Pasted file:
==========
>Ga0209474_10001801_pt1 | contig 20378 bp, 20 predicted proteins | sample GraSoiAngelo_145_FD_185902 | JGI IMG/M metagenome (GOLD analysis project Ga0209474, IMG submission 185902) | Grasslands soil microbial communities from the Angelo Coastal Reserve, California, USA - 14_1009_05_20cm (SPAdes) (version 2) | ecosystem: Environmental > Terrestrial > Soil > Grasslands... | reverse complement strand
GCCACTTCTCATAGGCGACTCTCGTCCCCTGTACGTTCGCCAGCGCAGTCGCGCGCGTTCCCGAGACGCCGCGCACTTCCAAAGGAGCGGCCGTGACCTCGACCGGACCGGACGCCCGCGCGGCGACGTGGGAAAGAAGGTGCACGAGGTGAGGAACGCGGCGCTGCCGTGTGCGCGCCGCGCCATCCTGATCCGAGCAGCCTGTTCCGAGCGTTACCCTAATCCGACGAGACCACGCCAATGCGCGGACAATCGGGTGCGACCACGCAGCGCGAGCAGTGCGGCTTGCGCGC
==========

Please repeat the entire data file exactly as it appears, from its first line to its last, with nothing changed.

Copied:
>Ga0209474_10001801_pt1 | contig 20378 bp, 20 predicted proteins | sample GraSoiAngelo_145_FD_185902 | JGI IMG/M metagenome (GOLD analysis project Ga0209474, IMG submission 185902) | Grasslands soil microbial communities from the Angelo Coastal Reserve, California, USA - 14_1009_05_20cm (SPAdes) (version 2) | ecosystem: Environmental > Terrestrial > Soil > Grasslands... | reverse complement strand
GCCACTTCTCATAGGCGACTCTCGTCCCCTGTACGTTCGCCAGCGCAGTCGCGCGCGTTCCCGAGACGCCGCGCACTTCCAAAGGAGCGGCCGTGACCTCGACCGGACCGGACGCCCGCGCGGCGACGTGGGAAAGAAGGTGCACGAGGTGAGGAACGCGGCGCTGCCGTGTGCGCGCCGCGCCATCCTGATCCGAGCAGCCTGTTCCGAGCGTTACCCTAATCCGACGAGACCACGCCAATGCGCGGACAATCGGGTGCGACCACGCAGCGCGAGCAGTGCGGCTTGCGCGC